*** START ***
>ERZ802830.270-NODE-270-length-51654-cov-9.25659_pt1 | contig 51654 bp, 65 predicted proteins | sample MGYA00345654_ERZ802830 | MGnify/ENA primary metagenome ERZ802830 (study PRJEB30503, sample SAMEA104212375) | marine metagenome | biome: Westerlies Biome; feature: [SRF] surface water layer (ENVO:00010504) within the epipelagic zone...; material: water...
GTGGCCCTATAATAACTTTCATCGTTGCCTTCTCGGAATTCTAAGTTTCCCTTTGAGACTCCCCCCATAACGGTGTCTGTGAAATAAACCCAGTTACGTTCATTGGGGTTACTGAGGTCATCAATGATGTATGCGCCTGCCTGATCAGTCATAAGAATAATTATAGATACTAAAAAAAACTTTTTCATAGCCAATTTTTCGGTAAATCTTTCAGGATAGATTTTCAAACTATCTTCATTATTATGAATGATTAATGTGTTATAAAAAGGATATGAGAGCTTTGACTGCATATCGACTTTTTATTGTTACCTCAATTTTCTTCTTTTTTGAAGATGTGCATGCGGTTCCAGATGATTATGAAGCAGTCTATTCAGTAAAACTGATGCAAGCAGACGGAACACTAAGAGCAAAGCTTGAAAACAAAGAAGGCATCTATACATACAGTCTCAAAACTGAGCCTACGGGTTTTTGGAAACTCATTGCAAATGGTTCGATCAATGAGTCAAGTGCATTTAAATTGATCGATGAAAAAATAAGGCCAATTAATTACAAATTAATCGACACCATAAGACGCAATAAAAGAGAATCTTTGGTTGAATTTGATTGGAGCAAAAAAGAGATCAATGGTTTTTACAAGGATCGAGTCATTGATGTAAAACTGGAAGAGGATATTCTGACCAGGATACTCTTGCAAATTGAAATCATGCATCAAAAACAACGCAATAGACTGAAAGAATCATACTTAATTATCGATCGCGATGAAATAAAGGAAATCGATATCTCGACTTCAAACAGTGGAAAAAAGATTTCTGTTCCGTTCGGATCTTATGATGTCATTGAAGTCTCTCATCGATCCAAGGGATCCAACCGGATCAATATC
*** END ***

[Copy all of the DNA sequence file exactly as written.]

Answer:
>ERZ802830.270-NODE-270-length-51654-cov-9.25659_pt1 | contig 51654 bp, 65 predicted proteins | sample MGYA00345654_ERZ802830 | MGnify/ENA primary metagenome ERZ802830 (study PRJEB30503, sample SAMEA104212375) | marine metagenome | biome: Westerlies Biome; feature: [SRF] surface water layer (ENVO:00010504) within the epipelagic zone...; material: water...
GTGGCCCTATAATAACTTTCATCGTTGCCTTCTCGGAATTCTAAGTTTCCCTTTGAGACTCCCCCCATAACGGTGTCTGTGAAATAAACCCAGTTACGTTCATTGGGGTTACTGAGGTCATCAATGATGTATGCGCCTGCCTGATCAGTCATAAGAATAATTATAGATACTAAAAAAAACTTTTTCATAGCCAATTTTTCGGTAAATCTTTCAGGATAGATTTTCAAACTATCTTCATTATTATGAATGATTAATGTGTTATAAAAAGGATATGAGAGCTTTGACTGCATATCGACTTTTTATTGTTACCTCAATTTTCTTCTTTTTTGAAGATGTGCATGCGGTTCCAGATGATTATGAAGCAGTCTATTCAGTAAAACTGATGCAAGCAGACGGAACACTAAGAGCAAAGCTTGAAAACAAAGAAGGCATCTATACATACAGTCTCAAAACTGAGCCTACGGGTTTTTGGAAACTCATTGCAAATGGTTCGATCAATGAGTCAAGTGCATTTAAATTGATCGATGAAAAAATAAGGCCAATTAATTACAAATTAATCGACACCATAAGACGCAATAAAAGAGAATCTTTGGTTGAATTTGATTGGAGCAAAAAAGAGATCAATGGTTTTTACAAGGATCGAGTCATTGATGTAAAACTGGAAGAGGATATTCTGACCAGGATACTCTTGCAAATTGAAATCATGCATCAAAAACAACGCAATAGACTGAAAGAATCATACTTAATTATCGATCGCGATGAAATAAAGGAAATCGATATCTCGACTTCAAACAGTGGAAAAAAGATTTCTGTTCCGTTCGGATCTTATGATGTCATTGAAGTCTCTCATCGATCCAAGGGATCCAACCGGATCAATATC